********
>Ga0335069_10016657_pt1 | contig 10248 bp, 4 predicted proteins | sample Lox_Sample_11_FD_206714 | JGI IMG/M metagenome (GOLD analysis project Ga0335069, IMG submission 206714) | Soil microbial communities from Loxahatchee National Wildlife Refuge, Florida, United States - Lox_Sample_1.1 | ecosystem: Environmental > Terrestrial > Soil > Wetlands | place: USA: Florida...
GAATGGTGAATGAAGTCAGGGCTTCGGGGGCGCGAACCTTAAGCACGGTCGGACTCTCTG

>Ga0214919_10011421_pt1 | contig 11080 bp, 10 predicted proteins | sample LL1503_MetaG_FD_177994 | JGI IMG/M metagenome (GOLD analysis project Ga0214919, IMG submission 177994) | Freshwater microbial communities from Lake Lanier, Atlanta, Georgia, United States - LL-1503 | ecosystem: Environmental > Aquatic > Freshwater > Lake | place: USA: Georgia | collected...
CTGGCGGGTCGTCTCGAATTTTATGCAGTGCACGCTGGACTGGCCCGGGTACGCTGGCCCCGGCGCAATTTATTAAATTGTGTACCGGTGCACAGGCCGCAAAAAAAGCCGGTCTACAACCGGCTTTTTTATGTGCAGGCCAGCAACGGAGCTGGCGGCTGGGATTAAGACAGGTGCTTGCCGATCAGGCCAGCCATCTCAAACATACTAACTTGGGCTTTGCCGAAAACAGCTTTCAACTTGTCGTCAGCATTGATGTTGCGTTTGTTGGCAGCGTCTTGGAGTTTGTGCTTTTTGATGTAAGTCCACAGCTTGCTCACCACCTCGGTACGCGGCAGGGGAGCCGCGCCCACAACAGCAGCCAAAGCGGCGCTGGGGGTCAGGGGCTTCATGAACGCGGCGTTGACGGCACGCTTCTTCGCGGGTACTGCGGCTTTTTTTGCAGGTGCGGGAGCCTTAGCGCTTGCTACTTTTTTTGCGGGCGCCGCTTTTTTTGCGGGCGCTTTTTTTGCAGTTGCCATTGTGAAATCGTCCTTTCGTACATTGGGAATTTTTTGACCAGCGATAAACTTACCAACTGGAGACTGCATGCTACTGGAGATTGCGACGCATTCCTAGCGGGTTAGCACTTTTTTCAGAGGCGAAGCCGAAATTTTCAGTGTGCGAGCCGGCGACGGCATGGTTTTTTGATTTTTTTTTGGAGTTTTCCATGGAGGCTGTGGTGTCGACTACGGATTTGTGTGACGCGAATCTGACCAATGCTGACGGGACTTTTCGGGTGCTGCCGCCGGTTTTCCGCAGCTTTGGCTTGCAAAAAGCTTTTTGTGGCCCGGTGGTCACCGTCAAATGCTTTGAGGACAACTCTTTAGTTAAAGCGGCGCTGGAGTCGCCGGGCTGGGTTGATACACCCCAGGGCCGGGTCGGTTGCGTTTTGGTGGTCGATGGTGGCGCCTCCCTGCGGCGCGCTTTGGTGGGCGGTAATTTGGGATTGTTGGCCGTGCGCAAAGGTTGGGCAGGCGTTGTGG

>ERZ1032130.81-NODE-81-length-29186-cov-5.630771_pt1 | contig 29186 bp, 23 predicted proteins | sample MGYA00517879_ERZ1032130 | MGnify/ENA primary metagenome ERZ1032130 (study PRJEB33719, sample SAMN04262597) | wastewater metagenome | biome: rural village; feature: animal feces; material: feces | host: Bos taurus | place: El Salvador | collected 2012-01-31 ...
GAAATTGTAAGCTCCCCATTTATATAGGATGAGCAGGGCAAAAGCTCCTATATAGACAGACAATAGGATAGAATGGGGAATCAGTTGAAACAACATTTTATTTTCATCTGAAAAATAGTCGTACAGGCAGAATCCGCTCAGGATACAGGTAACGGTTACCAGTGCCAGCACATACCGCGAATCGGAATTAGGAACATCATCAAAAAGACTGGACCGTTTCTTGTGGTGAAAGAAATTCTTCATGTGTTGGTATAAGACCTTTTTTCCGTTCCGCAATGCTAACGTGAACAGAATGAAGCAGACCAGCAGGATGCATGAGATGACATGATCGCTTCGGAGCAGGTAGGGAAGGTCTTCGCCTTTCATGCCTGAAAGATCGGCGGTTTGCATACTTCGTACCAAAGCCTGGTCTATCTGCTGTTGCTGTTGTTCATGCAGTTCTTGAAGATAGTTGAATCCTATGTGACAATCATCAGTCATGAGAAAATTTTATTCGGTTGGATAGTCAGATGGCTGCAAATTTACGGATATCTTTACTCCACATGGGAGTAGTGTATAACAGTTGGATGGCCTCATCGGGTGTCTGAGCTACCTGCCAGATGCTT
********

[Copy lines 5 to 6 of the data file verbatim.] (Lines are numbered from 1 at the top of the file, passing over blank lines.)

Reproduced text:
>ERZ1032130.81-NODE-81-length-29186-cov-5.630771_pt1 | contig 29186 bp, 23 predicted proteins | sample MGYA00517879_ERZ1032130 | MGnify/ENA primary metagenome ERZ1032130 (study PRJEB33719, sample SAMN04262597) | wastewater metagenome | biome: rural village; feature: animal feces; material: feces | host: Bos taurus | place: El Salvador | collected 2012-01-31 ...
GAAATTGTAAGCTCCCCATTTATATAGGATGAGCAGGGCAAAAGCTCCTATATAGACAGACAATAGGATAGAATGGGGAATCAGTTGAAACAACATTTTATTTTCATCTGAAAAATAGTCGTACAGGCAGAATCCGCTCAGGATACAGGTAACGGTTACCAGTGCCAGCACATACCGCGAATCGGAATTAGGAACATCATCAAAAAGACTGGACCGTTTCTTGTGGTGAAAGAAATTCTTCATGTGTTGGTATAAGACCTTTTTTCCGTTCCGCAATGCTAACGTGAACAGAATGAAGCAGACCAGCAGGATGCATGAGATGACATGATCGCTTCGGAGCAGGTAGGGAAGGTCTTCGCCTTTCATGCCTGAAAGATCGGCGGTTTGCATACTTCGTACCAAAGCCTGGTCTATCTGCTGTTGCTGTTGTTCATGCAGTTCTTGAAGATAGTTGAATCCTATGTGACAATCATCAGTCATGAGAAAATTTTATTCGGTTGGATAGTCAGATGGCTGCAAATTTACGGATATCTTTACTCCACATGGGAGTAGTGTATAACAGTTGGATGGCCTCATCGGGTGTCTGAGCTACCTGCCAGATGCTT